Marysville Exempted Village School District Superintendent Larry Zimmerman has agreed to a temporary suspension of the showing of PG-13 and R-rated films in high school classes.

Marysville Exempted Village School District Superintendent Larry Zimmerman has agreed to a temporary suspension of the showing of PG-13 and R-rated films in high school classes.

A large contingent of district parents voiced their concerns about the showing of these films as part of the curriculum during the school board's Feb. 22 meeting.

Following a lengthy discussion, Zimmerman imposed the temporary ban, pending a thorough discussion of the instructional value and content-appropriateness of the films.

"(These films) are not appropriate for our kids to watch in school," parent Tamara Bowers said, addressing the board. "Any educational purpose will never outweigh the other things they leave the classroom with."

High school student Dakota Bowers told board members watching parts of "Saving Private Ryan" made her "sick inside" and that her teacher did not send advance notice home to parents about the use of the film.

It was the Bowers' second trip to a board meeting to address this concern, the first coming in October.

Zimmerman said he reviewed the issue with Bowers, principal Matt Chrispin and faculty members, and that the school agreed to communicate what movies would be shown and to explain the rationale.

Chrispin said the school conducted an audit following the October meeting and that seven of these kinds of films are being used in classes that "can be taken by freshmen and sophomores."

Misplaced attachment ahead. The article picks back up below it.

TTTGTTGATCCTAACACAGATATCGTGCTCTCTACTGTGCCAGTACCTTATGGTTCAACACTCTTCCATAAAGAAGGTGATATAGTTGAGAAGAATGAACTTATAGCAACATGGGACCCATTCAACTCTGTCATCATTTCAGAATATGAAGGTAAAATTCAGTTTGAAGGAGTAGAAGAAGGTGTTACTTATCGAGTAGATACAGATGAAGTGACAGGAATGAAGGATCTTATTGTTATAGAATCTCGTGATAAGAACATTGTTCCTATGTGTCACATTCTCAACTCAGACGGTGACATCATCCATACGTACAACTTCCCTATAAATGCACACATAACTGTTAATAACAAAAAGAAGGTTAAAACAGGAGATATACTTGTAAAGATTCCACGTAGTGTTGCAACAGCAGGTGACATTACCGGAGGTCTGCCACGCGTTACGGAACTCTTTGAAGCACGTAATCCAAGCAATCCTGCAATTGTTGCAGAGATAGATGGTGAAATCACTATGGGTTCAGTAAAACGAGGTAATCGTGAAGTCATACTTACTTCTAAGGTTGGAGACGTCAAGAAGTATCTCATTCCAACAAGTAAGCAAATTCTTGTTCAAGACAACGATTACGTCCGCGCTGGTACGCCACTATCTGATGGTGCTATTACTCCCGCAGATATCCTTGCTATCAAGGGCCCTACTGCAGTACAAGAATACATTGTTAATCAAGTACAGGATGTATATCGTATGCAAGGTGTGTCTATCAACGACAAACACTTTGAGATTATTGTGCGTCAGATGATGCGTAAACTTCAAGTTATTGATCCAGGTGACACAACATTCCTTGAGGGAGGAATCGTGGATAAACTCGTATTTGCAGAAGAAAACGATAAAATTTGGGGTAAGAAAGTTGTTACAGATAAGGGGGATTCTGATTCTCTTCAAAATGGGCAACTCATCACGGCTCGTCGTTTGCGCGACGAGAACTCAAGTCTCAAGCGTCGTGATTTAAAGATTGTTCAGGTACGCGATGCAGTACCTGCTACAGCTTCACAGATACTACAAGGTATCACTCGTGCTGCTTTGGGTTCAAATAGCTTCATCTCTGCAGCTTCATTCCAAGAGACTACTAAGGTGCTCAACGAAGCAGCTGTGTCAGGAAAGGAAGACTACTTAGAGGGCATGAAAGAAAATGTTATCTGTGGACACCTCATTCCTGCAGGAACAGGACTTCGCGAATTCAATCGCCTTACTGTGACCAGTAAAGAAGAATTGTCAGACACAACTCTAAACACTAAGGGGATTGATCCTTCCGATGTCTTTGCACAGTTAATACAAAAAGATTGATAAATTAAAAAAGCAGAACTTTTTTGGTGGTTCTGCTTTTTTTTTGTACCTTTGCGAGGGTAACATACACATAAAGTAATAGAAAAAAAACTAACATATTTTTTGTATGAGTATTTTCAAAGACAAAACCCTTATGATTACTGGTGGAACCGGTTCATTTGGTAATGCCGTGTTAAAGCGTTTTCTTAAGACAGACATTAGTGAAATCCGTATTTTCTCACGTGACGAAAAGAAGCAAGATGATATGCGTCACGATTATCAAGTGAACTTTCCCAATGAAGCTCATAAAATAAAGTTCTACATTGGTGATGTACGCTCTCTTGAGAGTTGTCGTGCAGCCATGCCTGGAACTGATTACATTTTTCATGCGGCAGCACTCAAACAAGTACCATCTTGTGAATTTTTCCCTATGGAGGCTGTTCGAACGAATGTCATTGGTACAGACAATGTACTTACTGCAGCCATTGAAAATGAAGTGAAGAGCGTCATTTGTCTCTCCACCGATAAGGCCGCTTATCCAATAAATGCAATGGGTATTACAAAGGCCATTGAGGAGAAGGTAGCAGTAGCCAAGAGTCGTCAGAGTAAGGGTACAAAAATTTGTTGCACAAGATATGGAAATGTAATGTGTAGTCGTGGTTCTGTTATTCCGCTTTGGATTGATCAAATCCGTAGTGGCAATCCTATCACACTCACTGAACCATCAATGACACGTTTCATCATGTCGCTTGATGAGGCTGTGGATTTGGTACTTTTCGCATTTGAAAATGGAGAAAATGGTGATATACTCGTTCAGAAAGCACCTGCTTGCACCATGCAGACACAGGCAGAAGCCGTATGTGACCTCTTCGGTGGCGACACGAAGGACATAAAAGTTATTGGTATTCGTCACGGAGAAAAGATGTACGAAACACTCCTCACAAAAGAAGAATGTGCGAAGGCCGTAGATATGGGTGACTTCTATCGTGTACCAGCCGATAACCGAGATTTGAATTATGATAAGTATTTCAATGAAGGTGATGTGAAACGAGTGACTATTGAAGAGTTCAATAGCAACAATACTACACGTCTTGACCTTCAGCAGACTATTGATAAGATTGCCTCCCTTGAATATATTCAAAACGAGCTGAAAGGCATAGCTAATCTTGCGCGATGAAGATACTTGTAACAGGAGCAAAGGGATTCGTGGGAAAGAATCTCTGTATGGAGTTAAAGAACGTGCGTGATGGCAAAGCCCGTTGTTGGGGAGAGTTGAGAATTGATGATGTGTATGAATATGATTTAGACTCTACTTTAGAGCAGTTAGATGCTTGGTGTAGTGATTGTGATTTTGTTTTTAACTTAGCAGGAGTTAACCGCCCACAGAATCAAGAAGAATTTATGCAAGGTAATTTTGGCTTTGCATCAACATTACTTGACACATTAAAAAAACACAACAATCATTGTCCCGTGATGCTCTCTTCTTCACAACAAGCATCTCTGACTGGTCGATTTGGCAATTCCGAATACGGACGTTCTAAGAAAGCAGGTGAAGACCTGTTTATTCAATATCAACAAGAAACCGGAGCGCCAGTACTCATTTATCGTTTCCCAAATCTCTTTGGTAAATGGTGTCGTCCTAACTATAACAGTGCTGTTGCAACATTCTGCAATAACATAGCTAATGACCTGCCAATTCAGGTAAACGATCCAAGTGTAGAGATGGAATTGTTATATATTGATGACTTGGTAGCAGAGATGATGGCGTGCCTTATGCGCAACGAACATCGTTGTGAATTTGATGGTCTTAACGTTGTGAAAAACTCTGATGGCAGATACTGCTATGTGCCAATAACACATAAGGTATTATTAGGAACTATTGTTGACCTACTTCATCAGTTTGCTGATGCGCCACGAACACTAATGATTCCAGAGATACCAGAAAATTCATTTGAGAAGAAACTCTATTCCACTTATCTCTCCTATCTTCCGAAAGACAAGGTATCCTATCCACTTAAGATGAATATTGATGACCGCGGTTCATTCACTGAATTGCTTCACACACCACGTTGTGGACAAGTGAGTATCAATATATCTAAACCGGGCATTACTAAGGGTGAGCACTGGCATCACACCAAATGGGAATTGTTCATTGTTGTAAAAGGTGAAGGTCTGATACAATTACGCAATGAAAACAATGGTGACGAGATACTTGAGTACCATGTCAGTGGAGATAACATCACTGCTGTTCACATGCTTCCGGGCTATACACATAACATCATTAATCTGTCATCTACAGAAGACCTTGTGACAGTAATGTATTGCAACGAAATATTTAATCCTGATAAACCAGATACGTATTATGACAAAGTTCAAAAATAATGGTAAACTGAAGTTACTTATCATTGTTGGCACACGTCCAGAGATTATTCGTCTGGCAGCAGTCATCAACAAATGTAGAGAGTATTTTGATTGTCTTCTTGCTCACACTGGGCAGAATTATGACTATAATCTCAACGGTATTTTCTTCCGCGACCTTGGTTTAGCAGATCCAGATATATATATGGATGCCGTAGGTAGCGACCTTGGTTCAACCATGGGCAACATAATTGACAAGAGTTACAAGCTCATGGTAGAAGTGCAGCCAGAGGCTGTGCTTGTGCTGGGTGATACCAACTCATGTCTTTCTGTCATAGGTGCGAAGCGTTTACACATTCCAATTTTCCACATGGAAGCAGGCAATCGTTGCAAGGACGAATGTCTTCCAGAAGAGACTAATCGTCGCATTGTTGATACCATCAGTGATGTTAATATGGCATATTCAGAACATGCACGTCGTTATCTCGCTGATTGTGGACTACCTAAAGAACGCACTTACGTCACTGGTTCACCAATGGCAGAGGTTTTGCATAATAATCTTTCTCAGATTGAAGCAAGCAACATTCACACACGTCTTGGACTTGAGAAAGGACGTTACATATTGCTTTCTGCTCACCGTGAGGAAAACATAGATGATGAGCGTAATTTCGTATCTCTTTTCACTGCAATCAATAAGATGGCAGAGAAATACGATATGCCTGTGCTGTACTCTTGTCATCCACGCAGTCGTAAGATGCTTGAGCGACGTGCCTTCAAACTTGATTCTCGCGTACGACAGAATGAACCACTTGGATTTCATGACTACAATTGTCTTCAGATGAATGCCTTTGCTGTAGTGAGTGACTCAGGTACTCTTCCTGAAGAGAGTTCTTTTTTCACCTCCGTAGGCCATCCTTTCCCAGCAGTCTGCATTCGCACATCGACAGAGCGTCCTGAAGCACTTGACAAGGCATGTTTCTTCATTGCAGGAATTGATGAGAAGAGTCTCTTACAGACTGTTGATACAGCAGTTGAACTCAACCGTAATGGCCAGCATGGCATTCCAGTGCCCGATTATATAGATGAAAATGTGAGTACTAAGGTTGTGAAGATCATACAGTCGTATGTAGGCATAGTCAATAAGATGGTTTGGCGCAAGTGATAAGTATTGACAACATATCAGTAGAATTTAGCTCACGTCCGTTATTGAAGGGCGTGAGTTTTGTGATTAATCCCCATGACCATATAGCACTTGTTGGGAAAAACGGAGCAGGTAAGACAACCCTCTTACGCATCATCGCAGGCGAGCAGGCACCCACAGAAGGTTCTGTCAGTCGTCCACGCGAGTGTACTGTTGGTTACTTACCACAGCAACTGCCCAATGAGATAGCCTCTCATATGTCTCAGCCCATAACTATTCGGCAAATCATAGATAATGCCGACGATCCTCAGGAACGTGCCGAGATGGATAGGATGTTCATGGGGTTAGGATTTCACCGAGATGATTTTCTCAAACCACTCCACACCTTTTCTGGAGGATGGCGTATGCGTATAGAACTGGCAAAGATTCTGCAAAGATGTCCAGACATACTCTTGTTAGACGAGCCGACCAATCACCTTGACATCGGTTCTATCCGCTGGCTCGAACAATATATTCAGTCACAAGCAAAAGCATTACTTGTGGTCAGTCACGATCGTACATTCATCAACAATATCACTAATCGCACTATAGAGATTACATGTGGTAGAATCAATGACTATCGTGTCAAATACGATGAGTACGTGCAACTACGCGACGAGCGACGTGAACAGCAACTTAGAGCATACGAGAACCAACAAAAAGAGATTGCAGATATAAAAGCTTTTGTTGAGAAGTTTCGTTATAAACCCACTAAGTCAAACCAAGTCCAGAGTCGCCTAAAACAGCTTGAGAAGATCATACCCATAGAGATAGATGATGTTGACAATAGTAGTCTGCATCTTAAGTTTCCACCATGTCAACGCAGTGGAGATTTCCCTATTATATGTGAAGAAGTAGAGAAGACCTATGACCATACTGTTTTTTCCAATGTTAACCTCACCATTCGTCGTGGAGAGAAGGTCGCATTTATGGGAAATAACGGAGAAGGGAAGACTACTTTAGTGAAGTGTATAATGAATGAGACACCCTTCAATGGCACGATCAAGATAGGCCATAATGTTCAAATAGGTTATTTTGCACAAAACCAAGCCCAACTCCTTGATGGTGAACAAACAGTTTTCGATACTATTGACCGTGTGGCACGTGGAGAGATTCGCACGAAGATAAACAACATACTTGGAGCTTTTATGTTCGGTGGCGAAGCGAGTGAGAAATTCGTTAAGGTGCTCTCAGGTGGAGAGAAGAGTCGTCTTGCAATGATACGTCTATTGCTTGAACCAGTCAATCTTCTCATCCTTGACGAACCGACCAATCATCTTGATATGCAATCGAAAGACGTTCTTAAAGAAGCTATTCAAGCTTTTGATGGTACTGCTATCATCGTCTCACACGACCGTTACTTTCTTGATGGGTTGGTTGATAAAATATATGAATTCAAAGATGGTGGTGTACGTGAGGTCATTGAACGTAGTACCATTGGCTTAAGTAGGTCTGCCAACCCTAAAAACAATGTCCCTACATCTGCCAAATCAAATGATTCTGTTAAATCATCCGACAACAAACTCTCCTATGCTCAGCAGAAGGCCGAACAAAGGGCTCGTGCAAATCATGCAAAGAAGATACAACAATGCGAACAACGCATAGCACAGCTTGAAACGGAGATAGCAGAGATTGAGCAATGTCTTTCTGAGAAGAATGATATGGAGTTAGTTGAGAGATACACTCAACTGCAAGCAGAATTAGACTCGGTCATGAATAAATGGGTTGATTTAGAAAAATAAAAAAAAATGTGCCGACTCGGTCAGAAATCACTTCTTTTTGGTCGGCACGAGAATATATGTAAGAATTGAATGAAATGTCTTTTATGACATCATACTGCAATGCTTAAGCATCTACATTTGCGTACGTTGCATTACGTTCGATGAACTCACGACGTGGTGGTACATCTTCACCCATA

"Last week, we had a faculty member not notify parents," Zimmerman told ThisWeek. "It's our fault."

At Monday's meeting, Bowers reiterated her concerns, adding that she believed a ban on PG-13 and R rated movies in classrooms was warranted.

"I'd love to have what she's saying as policy," board member Doug Lassiter said, "but I'm not sure of the procedure."

Board president Jeff Mabee suggested the need to hear from faculty and staff before making formal board policy on the topic.

"Our practice should be what the community standard is, but to say just blanket to anything, I don't know," Zimmerman said. "I also have to look at the educational value in each case. The trouble with a blanket 'no' is you have to have some dialogue."

"I'm more (in agreement) than not, but understand it can't be about limiting speech or about what's comfortable," Zimmerman added.

"I agree with not having a blanket 'no' but if (Bowers) leaves here without some sort of stay that's just a blanket 'yes,'" Lassiter said.

"I know that I don't like to hear what I hear from your daughter," Zimmerman told Tamara Bowers. "I'm OK with putting it on hold for a bit."

The board discussed briefly the notion of a public meeting on the subject, but no decision was made. Zimmerman advised that these types of decisions also require smaller meetings with the various involved parties. No deadline for a final determination on the subject was set.